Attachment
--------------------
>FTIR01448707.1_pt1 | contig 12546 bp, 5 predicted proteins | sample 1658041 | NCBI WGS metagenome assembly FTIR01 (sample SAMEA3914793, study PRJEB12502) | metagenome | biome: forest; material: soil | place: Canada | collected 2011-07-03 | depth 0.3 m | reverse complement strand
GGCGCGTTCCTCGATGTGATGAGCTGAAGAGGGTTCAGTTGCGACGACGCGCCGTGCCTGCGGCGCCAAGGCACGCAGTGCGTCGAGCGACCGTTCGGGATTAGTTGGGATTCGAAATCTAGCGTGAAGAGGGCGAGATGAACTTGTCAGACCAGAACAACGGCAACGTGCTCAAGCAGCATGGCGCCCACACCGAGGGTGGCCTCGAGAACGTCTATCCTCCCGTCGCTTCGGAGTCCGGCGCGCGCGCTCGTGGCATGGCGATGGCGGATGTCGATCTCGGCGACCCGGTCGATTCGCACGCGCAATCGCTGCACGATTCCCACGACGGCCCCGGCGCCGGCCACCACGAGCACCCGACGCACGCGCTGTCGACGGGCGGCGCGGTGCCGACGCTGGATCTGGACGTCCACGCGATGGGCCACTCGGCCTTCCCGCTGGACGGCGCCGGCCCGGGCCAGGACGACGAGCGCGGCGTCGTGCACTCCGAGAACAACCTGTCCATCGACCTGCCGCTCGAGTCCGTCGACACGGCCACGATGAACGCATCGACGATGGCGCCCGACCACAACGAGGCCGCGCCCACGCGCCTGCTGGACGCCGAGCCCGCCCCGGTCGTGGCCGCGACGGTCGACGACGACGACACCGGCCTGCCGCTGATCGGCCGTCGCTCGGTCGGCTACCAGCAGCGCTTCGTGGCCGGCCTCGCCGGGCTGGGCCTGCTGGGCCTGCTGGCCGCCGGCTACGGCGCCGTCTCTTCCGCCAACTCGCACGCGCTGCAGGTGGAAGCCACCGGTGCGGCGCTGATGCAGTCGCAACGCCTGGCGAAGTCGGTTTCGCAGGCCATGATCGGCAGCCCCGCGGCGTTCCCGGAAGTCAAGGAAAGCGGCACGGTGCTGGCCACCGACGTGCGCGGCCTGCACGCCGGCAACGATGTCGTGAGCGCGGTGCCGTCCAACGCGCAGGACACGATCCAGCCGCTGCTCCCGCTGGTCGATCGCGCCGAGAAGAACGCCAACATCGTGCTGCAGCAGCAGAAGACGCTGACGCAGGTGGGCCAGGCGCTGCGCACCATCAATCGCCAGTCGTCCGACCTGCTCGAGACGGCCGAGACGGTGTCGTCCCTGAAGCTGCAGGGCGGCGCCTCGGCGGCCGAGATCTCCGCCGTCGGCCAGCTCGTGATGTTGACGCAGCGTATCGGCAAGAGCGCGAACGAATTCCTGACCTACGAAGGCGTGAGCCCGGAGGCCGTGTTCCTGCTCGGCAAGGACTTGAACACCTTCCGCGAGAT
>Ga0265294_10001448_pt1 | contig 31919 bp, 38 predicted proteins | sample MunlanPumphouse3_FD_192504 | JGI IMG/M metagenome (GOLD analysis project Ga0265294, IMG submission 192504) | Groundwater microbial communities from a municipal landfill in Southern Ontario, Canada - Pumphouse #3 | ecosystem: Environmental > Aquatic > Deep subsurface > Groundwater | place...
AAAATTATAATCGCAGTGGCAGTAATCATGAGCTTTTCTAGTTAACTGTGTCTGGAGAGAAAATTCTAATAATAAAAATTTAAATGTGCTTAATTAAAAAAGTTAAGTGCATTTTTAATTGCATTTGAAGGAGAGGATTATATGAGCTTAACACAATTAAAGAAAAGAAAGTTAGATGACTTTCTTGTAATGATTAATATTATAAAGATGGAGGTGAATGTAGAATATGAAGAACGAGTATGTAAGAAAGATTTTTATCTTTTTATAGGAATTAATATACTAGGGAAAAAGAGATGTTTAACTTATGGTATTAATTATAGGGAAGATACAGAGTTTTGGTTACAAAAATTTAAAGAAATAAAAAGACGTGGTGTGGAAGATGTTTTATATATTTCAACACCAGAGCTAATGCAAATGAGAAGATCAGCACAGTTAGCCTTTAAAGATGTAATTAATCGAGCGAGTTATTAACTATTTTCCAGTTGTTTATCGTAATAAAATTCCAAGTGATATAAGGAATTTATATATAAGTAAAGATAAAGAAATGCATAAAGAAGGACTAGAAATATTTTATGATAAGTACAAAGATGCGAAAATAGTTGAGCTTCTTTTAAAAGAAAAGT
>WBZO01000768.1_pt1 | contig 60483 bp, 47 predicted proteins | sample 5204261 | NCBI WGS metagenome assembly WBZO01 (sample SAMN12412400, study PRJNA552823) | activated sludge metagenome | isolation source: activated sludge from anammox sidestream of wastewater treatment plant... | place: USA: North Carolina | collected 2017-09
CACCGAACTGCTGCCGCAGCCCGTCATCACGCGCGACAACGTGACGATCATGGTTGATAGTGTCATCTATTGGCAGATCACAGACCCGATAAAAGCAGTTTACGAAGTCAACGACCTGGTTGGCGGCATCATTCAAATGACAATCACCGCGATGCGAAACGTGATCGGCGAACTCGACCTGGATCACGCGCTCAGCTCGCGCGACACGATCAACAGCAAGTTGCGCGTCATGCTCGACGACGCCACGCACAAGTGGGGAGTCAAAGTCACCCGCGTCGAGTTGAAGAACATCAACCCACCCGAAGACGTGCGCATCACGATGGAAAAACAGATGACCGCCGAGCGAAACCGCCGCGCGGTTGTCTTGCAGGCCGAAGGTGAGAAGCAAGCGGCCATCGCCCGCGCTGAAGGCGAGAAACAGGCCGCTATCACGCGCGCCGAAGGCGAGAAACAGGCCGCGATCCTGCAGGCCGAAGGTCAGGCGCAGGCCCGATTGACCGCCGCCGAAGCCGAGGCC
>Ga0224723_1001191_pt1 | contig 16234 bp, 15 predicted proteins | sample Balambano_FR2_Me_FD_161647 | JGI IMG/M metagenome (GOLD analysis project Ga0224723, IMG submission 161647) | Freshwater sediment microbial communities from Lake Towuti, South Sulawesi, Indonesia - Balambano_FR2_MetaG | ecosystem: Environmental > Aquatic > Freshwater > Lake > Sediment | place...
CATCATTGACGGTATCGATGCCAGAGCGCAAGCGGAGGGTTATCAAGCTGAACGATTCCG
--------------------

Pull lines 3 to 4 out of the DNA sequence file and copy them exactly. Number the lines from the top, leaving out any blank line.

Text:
>Ga0265294_10001448_pt1 | contig 31919 bp, 38 predicted proteins | sample MunlanPumphouse3_FD_192504 | JGI IMG/M metagenome (GOLD analysis project Ga0265294, IMG submission 192504) | Groundwater microbial communities from a municipal landfill in Southern Ontario, Canada - Pumphouse #3 | ecosystem: Environmental > Aquatic > Deep subsurface > Groundwater | place...
AAAATTATAATCGCAGTGGCAGTAATCATGAGCTTTTCTAGTTAACTGTGTCTGGAGAGAAAATTCTAATAATAAAAATTTAAATGTGCTTAATTAAAAAAGTTAAGTGCATTTTTAATTGCATTTGAAGGAGAGGATTATATGAGCTTAACACAATTAAAGAAAAGAAAGTTAGATGACTTTCTTGTAATGATTAATATTATAAAGATGGAGGTGAATGTAGAATATGAAGAACGAGTATGTAAGAAAGATTTTTATCTTTTTATAGGAATTAATATACTAGGGAAAAAGAGATGTTTAACTTATGGTATTAATTATAGGGAAGATACAGAGTTTTGGTTACAAAAATTTAAAGAAATAAAAAGACGTGGTGTGGAAGATGTTTTATATATTTCAACACCAGAGCTAATGCAAATGAGAAGATCAGCACAGTTAGCCTTTAAAGATGTAATTAATCGAGCGAGTTATTAACTATTTTCCAGTTGTTTATCGTAATAAAATTCCAAGTGATATAAGGAATTTATATATAAGTAAAGATAAAGAAATGCATAAAGAAGGACTAGAAATATTTTATGATAAGTACAAAGATGCGAAAATAGTTGAGCTTCTTTTAAAAGAAAAGT